January 27, 2014 / 7:45 PM / 6 years ago

More Syrian chemical arms toxins shipped out, inspectors say

UNITED NATIONS (Reuters) - More Syrian chemical weapons materials were loaded onto ships and transferred out of Syria on Monday, a joint inspection mission run by the United Nations and the global chemical arms watchdog said.

The chemical weapons components will eventually be destroyed aboard a specially equipped U.S. ship.

Syrian President Bashar al-Assad’s decision in September to give up chemical arms helped him avoid possible U.S. air strikes on government positions in retaliation for a poison gas attack near Damascus in August that killed hundreds of people, many of them women and children.

“Today, a further shipment of chemical weapons materials took place from the Syrian Arab Republic,” the joint mission of the United Nations and the Organization for the Prohibition of Chemical Weapons (OPCW) said in a statement.

The statement provided no details on the shipment.

Syria agreed to dismantle its entire chemical weapons program by June 30, under a deal proposed by Russia and the United States and made legally binding with a U.N. Security Council resolution.

It has been nearly three weeks since the first shipment of chemicals reached the northern port of Latakia on January 7 and was transferred onto a Danish vessel. The ship is expected to keep returning to the port to pick up more containers of priority A chemicals as they arrive at the port until it has a full load.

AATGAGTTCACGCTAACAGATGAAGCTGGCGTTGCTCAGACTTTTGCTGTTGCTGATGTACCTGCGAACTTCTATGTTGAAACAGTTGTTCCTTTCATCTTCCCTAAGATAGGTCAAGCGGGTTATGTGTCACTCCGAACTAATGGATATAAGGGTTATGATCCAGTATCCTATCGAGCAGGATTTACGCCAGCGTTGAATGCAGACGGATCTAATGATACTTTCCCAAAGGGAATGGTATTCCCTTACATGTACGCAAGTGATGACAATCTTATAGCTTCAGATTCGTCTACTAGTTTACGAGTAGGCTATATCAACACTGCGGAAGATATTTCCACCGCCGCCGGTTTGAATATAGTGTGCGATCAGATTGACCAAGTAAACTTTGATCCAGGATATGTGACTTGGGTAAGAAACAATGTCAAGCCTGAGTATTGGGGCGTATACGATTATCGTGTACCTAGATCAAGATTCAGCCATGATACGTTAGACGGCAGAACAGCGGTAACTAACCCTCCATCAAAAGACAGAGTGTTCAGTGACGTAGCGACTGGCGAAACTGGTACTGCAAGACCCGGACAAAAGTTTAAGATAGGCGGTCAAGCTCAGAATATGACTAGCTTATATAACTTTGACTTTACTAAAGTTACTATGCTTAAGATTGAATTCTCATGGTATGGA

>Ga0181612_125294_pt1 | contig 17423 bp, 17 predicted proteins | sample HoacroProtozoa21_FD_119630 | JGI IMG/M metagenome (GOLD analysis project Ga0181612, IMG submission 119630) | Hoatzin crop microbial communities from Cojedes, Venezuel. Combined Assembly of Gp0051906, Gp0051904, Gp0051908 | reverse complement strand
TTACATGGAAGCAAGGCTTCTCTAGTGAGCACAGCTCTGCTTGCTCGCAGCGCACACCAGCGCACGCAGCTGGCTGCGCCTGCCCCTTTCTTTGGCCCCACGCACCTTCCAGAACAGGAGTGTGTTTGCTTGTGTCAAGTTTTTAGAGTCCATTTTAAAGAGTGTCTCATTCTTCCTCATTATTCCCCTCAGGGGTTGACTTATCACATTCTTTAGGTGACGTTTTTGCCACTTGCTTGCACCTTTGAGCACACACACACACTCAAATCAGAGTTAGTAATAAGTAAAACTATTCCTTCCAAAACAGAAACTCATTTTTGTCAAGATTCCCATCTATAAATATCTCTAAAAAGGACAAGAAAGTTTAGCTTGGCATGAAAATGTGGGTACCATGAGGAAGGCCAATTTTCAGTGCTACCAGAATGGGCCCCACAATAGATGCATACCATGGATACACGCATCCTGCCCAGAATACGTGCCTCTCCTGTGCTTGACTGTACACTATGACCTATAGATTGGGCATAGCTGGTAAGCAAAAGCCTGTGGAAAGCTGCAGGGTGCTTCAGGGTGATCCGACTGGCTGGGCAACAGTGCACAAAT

The chemicals will be transferred onto a U.S. ship for destruction.

The most dangerous chemicals from Syria - including components for making Sarin and VX nerve agent, known as priority A chemicals - are supposed to be removed from Syria first, U.N. diplomats said.

“The chemical materials were verified by Joint Mission personnel before being loaded in Latakia port onto Danish and Norwegian cargo vessels for onward transportation,” it said. “The vessels were accompanied by a naval escort provided by ... China, Denmark, Norway and the Russian Federation.”

The announcement that a second shipment took place comes amid concerns about the slow pace of the destruction of Syria’s chemical arsenal.

“The Joint Mission looks forward to the Syrian Arab Republic continuing its efforts to complete the removal of its chemical weapons materials in a safe, secure and timely manner,” the U.N.-OPCW statement said.

Syria’s three-year civil war has left more than 100,000 dead and caused millions to flee their homes, according to U.N. figures. U.N. investigators have confirmed that chemical weapons were used on multiple occasions, though both the government and rebels deny using them.

U.S. and European officials say Assad’s government was responsible for the chemical attacks, though the government denies the allegation. Russia has also disputed that allegation and suggested there was evidence the rebels have deployed poison gas.

Reporting by Louis Charbonneau; Editing by Bernadette Baum

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